Joined: 19 Jan 2005
Location: Best Saint Paul
Well, if she goes into the carb and disconnects the cable, the choke should close. (Be unchoked.) I'll assume that the binding is somewhere in the cable, rather than in the carb itself- if the choke is binding in the carb, you'll have to deal with a whole rebuild, and if the carb is warped so bad that the choke is hosed, you might just be better off with a new carb.
Make sure the choke cable is seated properly in the air box insert- if the outer has come unseated a bit, it can shorten the cable, and keep it choked. (the choke is on the 'front' side of the airbox, towards the 'middle' of the bike. The throttle is the 'outer' cable.)
However, it's a bitch to choke the thing from inside the airbox. It's a pretty taut little system in there, geting the choke cable attached can usually cause a few moments of frustration. I wouldn't want to try to deal with it on a regular basis.
The 'farmer method' would be to take a length of cable and run the choke cable straight through a drilled hole in the cowl. That'd be pretty tight.
Joined: 19 Jan 2005
Location: Best Saint Paul
I doubt it. At least at the airbox where I'm thinking of it. It'd just have the effect of threading out the cable adjusters, like on the throttle and gear selector cables. it makes the 'outer' cable path longer, which takes up slack in the inner cable.
I'd probably disconnect the choke cable from the carb (inside the airbox, just a little loop that slips over a hook on a spring assembly) and see if you can move the cable easily without it attached. It shouldn't bind at all. Just slide the inner freely through the outer. If it's tough to move, maybe you've got a weird kink inside the chassis.
If the unattached cable moves easily, then look at your choke on the carb- you say it's stuck open right now. If you take off the choke cable and the choke arm is still stuck out- then there's a big problem there! It should snap back on its own. You'll have to take out the whole carb (throttle cable, two big hex screws, and fuel banjo- don't lose the gaskets!) and take apart the choke assembly (two screws holding on the cap that the arm projects through.) Now take it all apart and see what's causing it to not slide freely.
The main problem with Lisa's choke is that the tube that is welded to the frame - the one that holds the actual pull rod under the gas tank is broken off. So a farmer (not Lisa or me) put a section of rubber tube and some hose clamps on the stump of what was left and the choke cable outer. Not a good solution. This made the choke VERY hard to open. Thus, I assume it broke more.
There are a million "Jerry-rigs" that would sort of work. I don't know what would be the best one.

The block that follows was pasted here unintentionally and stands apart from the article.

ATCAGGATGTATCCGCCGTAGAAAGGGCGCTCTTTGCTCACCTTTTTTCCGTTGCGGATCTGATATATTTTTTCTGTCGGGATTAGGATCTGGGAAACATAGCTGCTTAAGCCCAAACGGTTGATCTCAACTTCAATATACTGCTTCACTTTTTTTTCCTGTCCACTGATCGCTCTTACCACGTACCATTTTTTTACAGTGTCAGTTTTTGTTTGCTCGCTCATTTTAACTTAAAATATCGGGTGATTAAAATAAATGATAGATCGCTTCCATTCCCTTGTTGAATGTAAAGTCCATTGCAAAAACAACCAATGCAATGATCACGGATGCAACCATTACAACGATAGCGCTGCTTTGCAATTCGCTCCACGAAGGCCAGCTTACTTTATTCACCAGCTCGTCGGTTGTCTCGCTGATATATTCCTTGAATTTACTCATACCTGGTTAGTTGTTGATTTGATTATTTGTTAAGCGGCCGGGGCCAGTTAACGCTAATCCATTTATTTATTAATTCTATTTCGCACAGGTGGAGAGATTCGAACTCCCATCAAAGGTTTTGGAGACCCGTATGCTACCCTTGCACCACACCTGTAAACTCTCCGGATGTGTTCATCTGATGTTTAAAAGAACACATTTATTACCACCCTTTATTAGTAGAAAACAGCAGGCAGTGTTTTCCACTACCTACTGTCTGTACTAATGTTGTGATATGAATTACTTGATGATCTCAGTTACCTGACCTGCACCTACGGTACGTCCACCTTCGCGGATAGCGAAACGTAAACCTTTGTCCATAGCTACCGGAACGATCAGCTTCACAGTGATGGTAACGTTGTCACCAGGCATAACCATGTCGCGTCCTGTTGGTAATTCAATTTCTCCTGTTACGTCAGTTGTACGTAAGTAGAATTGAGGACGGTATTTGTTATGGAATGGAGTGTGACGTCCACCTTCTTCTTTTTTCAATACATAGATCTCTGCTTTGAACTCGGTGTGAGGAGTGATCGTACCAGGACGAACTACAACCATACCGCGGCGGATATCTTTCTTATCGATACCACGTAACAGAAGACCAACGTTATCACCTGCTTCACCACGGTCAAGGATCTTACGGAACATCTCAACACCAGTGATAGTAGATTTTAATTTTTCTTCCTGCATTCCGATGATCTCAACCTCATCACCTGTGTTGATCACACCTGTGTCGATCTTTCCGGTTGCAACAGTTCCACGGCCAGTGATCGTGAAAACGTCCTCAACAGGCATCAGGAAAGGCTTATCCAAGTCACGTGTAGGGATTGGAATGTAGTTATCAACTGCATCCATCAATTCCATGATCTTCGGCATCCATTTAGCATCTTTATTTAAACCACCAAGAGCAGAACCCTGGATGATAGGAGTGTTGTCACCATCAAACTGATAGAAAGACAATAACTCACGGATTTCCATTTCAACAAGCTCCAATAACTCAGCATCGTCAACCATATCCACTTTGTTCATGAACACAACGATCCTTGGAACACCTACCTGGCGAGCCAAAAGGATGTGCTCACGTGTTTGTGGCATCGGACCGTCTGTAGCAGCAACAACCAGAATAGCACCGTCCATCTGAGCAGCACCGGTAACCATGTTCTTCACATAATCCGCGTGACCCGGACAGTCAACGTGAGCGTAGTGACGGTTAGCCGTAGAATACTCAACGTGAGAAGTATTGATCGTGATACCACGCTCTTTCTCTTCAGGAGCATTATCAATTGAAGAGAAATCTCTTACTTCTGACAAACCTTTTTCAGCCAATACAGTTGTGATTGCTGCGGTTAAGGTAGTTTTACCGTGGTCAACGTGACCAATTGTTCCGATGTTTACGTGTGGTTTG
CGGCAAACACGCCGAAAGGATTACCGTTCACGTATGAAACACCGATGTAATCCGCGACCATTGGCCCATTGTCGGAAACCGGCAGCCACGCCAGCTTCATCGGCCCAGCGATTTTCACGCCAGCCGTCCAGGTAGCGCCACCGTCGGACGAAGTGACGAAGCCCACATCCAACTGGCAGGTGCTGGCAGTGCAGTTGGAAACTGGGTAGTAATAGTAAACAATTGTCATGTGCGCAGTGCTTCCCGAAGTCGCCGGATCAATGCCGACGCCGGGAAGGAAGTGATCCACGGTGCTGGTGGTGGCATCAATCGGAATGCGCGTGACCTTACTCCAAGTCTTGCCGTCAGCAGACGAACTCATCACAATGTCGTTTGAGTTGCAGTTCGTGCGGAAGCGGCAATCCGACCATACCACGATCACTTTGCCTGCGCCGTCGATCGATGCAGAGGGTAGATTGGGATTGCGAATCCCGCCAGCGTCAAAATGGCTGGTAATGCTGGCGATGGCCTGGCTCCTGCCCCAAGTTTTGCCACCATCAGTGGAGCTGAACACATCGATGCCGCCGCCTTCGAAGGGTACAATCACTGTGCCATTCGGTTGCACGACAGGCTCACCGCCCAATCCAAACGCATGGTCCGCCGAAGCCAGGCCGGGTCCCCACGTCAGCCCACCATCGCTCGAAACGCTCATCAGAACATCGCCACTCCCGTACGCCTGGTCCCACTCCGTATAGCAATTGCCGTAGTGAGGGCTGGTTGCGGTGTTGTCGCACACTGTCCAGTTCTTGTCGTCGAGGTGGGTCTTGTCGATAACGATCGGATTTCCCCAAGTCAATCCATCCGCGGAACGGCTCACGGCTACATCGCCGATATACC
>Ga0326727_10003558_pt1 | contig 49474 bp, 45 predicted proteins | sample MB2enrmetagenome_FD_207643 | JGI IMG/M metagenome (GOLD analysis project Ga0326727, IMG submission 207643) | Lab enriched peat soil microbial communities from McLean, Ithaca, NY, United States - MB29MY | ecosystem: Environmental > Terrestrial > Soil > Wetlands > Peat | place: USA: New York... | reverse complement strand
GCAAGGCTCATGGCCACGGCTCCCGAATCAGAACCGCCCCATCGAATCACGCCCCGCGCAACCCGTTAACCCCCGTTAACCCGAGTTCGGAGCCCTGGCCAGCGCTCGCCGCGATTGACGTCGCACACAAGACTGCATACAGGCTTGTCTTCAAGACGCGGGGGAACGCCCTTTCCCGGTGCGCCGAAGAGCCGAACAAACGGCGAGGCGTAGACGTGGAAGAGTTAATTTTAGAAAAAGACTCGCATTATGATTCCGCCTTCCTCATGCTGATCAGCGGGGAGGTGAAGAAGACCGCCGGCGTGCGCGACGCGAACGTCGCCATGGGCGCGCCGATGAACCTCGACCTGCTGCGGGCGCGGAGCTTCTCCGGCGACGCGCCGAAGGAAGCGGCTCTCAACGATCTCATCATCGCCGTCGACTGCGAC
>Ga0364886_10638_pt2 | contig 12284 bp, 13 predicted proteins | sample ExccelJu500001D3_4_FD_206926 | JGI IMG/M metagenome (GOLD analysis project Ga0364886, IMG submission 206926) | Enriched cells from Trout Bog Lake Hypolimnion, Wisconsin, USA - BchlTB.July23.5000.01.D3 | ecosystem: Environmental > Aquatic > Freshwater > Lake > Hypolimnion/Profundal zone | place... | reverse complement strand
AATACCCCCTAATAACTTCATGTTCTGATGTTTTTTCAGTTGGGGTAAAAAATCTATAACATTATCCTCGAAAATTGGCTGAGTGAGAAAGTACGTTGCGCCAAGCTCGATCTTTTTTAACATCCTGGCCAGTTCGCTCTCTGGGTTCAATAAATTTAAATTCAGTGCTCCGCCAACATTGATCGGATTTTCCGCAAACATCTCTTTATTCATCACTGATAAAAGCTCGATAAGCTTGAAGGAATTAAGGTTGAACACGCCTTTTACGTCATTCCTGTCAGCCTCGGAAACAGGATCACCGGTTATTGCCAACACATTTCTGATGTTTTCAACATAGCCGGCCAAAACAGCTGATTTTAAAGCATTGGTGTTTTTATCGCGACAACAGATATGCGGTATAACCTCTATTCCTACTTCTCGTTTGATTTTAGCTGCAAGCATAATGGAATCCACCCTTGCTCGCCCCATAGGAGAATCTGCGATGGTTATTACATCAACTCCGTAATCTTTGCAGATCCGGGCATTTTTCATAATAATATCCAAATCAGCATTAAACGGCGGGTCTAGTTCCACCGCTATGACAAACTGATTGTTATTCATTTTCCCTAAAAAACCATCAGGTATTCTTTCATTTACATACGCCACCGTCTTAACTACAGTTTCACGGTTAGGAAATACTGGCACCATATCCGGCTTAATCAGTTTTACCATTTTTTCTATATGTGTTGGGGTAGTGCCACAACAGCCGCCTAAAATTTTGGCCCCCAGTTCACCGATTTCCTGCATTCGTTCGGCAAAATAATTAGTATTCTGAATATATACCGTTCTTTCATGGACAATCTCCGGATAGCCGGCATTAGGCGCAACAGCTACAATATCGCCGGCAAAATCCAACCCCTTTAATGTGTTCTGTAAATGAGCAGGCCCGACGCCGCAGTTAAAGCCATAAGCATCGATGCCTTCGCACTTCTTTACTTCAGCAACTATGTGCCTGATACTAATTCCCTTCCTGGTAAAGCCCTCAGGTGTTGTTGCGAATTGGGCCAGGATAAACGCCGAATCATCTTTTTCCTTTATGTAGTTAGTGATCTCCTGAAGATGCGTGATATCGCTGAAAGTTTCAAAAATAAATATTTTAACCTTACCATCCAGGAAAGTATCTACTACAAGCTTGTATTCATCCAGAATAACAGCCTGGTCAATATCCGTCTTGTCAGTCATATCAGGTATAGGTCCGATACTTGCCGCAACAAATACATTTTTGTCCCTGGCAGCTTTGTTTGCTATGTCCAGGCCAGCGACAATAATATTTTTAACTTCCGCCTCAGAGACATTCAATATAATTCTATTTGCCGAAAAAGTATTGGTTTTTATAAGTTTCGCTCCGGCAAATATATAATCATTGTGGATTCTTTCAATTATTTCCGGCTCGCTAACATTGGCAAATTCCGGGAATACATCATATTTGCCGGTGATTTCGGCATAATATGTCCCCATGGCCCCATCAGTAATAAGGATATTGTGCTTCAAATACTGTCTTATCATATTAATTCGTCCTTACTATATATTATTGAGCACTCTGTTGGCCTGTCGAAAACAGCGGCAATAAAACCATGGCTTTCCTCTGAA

Of course a welded repair would be the best fix but who and how could it be welded back together.
"All the Kings horses and all the Kings men, couldn't weld that small tube back on agian"
Ya. Can you disconnect the cable from the pull rod under the seat?
If you can do that, then pull the cable out from inside the frame (by the cylinder shroud) and just tuck it behind the wiring harness. Though, the hose and hose clamps might get in the way or hold it to the tube on the frame. If it does you will have to pull the gas tank to diconnect it.
You could still use it by taking the engine cowl off and pulling the cable directly to choke it. (for cold starts - if needed) It is spring loaded to close by itself.
I took the cable off the little arm and it moved right back...cable also moves easily.
I got it started a little too early though considering it wasn't choked. I realize I shouldn't really complain about my scooter starting too easily, but it seemed like it wasn't right. I let it run about 10 minutes, seemed fine except for one backfire (not a big one, just a little pop).
So, should I just chock it up to good luck or could there be something wrong?
It sounds like you removed the cable inner from the choke on the carb, right?
That will definetly close the choke (turn it off) but if you put the carb cover on you will have no way of manually choking the engine for cold starts. This may or may not be a problem for you - because it sounds like the choke wasn't working before... You said it was a hard starter cold.
And yes, I figure that although I thought I had a choke before I carrried the vice grips around, I don't think I really did (I could pull it part-way out and then it would slip back before I actually got to kick it).
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